In the case of London, S20 was tasked with creating rapids in an environment quite different from where you’d naturally find them—a flat piece of land with wide, nearly still expanses of water. At the most basic level, the first thing that’s needed is a powerful pumping mechanism to get massive volumes of groundwater moving quickly through the course infrastructure. But speed isn’t the only requirement. Creating a consistently challenging, but naturally varied course requires shaping the movement of the current. For this, Shipley’s company has designed a product called RapidBlocs.
Since the earliest whitewater slalom competitions in the 1930s, most artificial courses have been constructed primarily of concrete, with static forms inserted to mimic boulders, logs, and other features that ordinarily create rapids. S20′s design turns the static features into adjustable plastic modules—a bit like underwater Legos—which can be positioned with a high degree of precision, and moved at no cost, essentially creating a new stretch of river each time. Because competitive sports evolve over time, RapidBlocs also promise whitewater park managers the ability to remain at the leading edge of course design without having to rebuild or invest huge amounts of money to make updates.
In addition to using this design for racing venues, Shipley hopes individual kayakers will take advantage of the innovation as a way to train towards international competition in their own waters. Because RapidBlocs can be configured in small-scale locations to create short courses, Olympic hopefuls could theoretically install a few blocks wherever they paddle, elevating the complexity and difficulty of their training.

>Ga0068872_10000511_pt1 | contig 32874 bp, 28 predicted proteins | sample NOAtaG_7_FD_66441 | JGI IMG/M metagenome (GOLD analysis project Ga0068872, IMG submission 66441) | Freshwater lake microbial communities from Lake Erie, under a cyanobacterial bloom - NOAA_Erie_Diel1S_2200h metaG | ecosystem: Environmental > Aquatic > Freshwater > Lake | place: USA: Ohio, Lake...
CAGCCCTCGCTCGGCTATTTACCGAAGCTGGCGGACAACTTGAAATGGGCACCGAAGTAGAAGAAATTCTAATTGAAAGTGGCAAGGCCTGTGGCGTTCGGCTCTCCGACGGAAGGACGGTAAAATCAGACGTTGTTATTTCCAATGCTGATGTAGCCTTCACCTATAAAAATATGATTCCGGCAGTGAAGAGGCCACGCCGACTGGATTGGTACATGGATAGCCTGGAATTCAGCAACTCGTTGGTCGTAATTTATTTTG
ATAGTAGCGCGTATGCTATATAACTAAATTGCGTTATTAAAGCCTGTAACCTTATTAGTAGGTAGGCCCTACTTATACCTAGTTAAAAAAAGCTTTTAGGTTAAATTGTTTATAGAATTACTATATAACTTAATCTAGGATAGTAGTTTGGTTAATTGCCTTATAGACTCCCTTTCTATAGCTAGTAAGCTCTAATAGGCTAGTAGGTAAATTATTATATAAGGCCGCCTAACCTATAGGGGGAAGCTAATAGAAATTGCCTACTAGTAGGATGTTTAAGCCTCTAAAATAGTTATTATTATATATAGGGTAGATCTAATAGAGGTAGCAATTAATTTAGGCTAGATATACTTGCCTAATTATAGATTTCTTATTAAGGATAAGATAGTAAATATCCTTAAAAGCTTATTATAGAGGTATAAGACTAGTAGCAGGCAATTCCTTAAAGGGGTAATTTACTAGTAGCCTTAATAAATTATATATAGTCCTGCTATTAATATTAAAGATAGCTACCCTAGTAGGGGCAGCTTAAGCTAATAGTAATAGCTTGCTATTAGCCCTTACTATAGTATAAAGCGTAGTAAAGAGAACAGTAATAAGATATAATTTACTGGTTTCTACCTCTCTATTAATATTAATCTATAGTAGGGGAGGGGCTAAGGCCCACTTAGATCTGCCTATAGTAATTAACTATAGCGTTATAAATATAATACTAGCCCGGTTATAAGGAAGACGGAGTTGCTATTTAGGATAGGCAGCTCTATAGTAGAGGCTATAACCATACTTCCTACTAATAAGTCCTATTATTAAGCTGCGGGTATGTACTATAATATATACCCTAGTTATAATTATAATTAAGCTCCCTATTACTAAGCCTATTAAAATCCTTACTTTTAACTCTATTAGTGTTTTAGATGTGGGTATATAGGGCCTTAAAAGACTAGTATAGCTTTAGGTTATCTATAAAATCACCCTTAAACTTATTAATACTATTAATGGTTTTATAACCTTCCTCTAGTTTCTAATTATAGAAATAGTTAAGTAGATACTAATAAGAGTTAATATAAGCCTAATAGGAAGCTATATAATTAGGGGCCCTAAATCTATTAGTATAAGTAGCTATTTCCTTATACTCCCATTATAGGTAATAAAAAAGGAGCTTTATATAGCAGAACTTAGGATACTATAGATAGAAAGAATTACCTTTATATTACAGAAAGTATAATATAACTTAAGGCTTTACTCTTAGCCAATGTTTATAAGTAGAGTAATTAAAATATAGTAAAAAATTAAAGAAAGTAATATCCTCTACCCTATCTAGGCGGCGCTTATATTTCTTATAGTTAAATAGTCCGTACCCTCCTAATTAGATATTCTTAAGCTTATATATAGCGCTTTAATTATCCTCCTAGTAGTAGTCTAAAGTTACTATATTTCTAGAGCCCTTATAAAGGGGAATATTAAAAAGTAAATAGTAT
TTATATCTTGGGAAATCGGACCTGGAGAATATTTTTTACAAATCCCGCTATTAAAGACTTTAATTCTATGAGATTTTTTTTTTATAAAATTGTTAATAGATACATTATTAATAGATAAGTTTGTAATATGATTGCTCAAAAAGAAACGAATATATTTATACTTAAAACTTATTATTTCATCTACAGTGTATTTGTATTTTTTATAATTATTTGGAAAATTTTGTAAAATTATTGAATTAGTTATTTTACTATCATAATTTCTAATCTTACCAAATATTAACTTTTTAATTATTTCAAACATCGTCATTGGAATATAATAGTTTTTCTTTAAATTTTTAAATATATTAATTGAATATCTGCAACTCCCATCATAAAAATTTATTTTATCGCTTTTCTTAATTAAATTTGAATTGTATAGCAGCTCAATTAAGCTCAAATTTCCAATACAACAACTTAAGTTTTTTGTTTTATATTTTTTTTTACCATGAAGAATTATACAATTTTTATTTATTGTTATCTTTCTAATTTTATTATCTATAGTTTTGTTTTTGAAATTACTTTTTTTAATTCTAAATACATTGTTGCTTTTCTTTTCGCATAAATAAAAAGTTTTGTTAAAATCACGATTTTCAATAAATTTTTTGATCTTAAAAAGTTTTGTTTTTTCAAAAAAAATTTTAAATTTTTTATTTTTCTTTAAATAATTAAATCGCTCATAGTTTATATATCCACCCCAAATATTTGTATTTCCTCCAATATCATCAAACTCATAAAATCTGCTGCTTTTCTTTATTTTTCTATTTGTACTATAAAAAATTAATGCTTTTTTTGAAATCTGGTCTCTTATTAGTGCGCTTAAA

A nice short video of the Lee Valley whitewater course, created by Twelve Productions, can be seen below:
June 4, 2012
Every plane that flies over the United States is guided by an elaborate national air traffic control system from the time it pushes off from one gate to the moment it parks at another. The most visible, and most disparaged, element in this system is the local air traffic controller perched in the panoptic towers above airport terminals. While a plane is in sight of an airport these men and women are responsible for almost every aspect of the flight that doesn’t require a pilot’s license. They queue up planes on runways, issue take-off clearance, keep planes at safe distances from on another, and alert pilots to any potentially hazardous weather conditions. Their role is indispensable. Their perches, however, may not be so vital. In fact, if Saab has anything to say about it, the local air traffic controller may soon go the way of the technical support specialist.